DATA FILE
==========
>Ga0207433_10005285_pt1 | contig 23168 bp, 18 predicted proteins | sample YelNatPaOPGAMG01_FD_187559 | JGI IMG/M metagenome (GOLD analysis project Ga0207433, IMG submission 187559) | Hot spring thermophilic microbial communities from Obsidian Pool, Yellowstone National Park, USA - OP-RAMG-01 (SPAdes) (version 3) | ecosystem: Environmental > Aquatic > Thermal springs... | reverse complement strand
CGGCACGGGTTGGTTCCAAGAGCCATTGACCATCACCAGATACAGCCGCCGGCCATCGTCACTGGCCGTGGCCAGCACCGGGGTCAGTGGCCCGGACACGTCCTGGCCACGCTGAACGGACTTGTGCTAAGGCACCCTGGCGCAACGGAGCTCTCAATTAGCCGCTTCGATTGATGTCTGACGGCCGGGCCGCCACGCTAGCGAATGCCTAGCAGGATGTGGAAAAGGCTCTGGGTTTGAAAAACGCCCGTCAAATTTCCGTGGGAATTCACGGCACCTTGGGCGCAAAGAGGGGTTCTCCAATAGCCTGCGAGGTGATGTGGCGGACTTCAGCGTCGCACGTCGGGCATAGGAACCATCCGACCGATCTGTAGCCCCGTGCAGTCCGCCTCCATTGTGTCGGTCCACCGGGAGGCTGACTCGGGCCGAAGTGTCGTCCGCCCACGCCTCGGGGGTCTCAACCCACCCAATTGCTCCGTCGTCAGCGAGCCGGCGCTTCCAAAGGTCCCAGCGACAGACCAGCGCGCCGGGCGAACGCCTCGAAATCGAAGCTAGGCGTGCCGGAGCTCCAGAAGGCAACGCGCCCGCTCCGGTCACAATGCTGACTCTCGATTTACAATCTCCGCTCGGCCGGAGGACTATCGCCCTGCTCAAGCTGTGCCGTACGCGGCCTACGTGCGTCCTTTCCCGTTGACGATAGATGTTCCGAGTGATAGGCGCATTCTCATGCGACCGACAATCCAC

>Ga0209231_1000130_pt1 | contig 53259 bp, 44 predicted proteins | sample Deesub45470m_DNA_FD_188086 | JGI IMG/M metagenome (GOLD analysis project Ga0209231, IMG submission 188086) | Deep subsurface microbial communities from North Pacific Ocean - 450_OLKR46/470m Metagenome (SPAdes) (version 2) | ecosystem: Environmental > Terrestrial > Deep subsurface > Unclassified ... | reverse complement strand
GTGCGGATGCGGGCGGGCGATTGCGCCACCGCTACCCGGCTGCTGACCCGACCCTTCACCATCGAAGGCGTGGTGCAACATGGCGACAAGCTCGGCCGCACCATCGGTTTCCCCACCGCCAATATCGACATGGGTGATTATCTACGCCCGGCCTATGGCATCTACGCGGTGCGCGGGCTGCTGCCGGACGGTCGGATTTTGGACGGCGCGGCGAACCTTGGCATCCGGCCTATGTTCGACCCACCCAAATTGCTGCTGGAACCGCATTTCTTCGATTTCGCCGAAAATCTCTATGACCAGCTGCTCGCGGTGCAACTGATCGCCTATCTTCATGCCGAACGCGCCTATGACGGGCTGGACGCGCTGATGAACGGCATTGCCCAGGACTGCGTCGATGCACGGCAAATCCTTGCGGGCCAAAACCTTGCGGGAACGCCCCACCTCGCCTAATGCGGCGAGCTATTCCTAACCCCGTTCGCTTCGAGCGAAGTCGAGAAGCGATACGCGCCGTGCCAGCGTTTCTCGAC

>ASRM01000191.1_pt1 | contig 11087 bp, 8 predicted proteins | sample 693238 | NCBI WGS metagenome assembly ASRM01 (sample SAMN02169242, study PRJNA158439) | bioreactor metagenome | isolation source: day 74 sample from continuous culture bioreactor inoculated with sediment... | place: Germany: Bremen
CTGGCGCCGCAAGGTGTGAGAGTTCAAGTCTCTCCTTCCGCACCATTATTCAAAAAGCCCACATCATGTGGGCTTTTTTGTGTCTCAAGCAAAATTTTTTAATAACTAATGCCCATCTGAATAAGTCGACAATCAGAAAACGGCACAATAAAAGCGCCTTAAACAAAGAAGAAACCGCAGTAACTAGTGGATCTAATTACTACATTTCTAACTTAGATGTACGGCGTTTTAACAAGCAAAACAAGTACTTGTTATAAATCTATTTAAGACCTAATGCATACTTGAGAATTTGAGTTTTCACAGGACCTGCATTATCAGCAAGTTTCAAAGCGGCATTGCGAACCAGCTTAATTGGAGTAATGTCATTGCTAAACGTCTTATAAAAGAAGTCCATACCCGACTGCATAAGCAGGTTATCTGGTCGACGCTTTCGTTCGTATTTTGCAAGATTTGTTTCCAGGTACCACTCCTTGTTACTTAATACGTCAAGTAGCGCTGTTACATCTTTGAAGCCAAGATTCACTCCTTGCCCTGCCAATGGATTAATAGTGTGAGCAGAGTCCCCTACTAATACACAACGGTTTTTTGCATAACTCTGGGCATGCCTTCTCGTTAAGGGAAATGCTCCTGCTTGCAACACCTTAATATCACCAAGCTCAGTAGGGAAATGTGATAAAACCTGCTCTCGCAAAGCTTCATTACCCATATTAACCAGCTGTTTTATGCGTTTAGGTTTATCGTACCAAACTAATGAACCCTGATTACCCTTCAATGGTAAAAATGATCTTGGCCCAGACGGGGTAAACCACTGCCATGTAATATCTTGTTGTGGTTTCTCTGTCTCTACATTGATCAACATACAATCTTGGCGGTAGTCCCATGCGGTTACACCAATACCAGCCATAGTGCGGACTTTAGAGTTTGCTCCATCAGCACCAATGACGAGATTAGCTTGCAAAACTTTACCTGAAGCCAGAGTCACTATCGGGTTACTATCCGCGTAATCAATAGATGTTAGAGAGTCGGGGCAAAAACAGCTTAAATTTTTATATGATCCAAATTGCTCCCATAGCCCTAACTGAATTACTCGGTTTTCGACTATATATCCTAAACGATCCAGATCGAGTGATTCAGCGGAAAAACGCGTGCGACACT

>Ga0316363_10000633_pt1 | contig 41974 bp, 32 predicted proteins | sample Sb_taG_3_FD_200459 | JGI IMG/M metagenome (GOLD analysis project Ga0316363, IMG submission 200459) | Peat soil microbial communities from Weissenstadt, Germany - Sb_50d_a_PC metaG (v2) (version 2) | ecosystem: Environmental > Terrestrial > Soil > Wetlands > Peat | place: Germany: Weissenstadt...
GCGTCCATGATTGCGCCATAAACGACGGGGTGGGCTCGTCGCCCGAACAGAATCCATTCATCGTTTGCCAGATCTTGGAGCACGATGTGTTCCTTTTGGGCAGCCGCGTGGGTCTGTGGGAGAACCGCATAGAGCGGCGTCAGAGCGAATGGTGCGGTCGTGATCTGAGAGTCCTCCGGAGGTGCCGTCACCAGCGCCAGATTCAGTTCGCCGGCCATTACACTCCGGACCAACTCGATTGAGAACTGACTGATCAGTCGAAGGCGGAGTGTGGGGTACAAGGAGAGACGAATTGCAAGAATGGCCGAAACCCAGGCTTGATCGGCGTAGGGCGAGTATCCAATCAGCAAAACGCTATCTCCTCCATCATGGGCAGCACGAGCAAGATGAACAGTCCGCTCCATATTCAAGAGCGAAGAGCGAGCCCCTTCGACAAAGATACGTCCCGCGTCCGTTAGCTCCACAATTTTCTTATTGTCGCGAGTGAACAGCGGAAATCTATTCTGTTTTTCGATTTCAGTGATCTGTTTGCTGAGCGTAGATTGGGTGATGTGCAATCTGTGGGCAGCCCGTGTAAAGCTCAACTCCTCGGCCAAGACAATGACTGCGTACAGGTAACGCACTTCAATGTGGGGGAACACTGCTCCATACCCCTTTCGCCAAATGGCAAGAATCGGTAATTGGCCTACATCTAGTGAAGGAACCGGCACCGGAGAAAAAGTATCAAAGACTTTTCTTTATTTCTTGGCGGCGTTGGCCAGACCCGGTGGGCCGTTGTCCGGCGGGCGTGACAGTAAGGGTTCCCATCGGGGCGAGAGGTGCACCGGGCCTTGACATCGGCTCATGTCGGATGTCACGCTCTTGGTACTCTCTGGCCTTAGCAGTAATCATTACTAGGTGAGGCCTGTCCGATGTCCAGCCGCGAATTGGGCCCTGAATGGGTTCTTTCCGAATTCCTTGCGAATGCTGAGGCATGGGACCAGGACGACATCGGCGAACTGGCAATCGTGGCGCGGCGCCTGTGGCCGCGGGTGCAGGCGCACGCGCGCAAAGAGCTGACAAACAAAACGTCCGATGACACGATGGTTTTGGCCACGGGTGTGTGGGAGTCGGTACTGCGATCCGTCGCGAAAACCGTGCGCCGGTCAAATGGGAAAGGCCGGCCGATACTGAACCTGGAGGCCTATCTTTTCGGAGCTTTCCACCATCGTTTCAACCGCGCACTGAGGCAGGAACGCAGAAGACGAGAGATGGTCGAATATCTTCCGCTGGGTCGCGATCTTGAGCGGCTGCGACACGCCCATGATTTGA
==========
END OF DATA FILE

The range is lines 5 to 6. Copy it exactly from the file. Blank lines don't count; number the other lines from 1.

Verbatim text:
>ASRM01000191.1_pt1 | contig 11087 bp, 8 predicted proteins | sample 693238 | NCBI WGS metagenome assembly ASRM01 (sample SAMN02169242, study PRJNA158439) | bioreactor metagenome | isolation source: day 74 sample from continuous culture bioreactor inoculated with sediment... | place: Germany: Bremen
CTGGCGCCGCAAGGTGTGAGAGTTCAAGTCTCTCCTTCCGCACCATTATTCAAAAAGCCCACATCATGTGGGCTTTTTTGTGTCTCAAGCAAAATTTTTTAATAACTAATGCCCATCTGAATAAGTCGACAATCAGAAAACGGCACAATAAAAGCGCCTTAAACAAAGAAGAAACCGCAGTAACTAGTGGATCTAATTACTACATTTCTAACTTAGATGTACGGCGTTTTAACAAGCAAAACAAGTACTTGTTATAAATCTATTTAAGACCTAATGCATACTTGAGAATTTGAGTTTTCACAGGACCTGCATTATCAGCAAGTTTCAAAGCGGCATTGCGAACCAGCTTAATTGGAGTAATGTCATTGCTAAACGTCTTATAAAAGAAGTCCATACCCGACTGCATAAGCAGGTTATCTGGTCGACGCTTTCGTTCGTATTTTGCAAGATTTGTTTCCAGGTACCACTCCTTGTTACTTAATACGTCAAGTAGCGCTGTTACATCTTTGAAGCCAAGATTCACTCCTTGCCCTGCCAATGGATTAATAGTGTGAGCAGAGTCCCCTACTAATACACAACGGTTTTTTGCATAACTCTGGGCATGCCTTCTCGTTAAGGGAAATGCTCCTGCTTGCAACACCTTAATATCACCAAGCTCAGTAGGGAAATGTGATAAAACCTGCTCTCGCAAAGCTTCATTACCCATATTAACCAGCTGTTTTATGCGTTTAGGTTTATCGTACCAAACTAATGAACCCTGATTACCCTTCAATGGTAAAAATGATCTTGGCCCAGACGGGGTAAACCACTGCCATGTAATATCTTGTTGTGGTTTCTCTGTCTCTACATTGATCAACATACAATCTTGGCGGTAGTCCCATGCGGTTACACCAATACCAGCCATAGTGCGGACTTTAGAGTTTGCTCCATCAGCACCAATGACGAGATTAGCTTGCAAAACTTTACCTGAAGCCAGAGTCACTATCGGGTTACTATCCGCGTAATCAATAGATGTTAGAGAGTCGGGGCAAAAACAGCTTAAATTTTTATATGATCCAAATTGCTCCCATAGCCCTAACTGAATTACTCGGTTTTCGACTATATATCCTAAACGATCCAGATCGAGTGATTCAGCGGAAAAACGCGTGCGACACT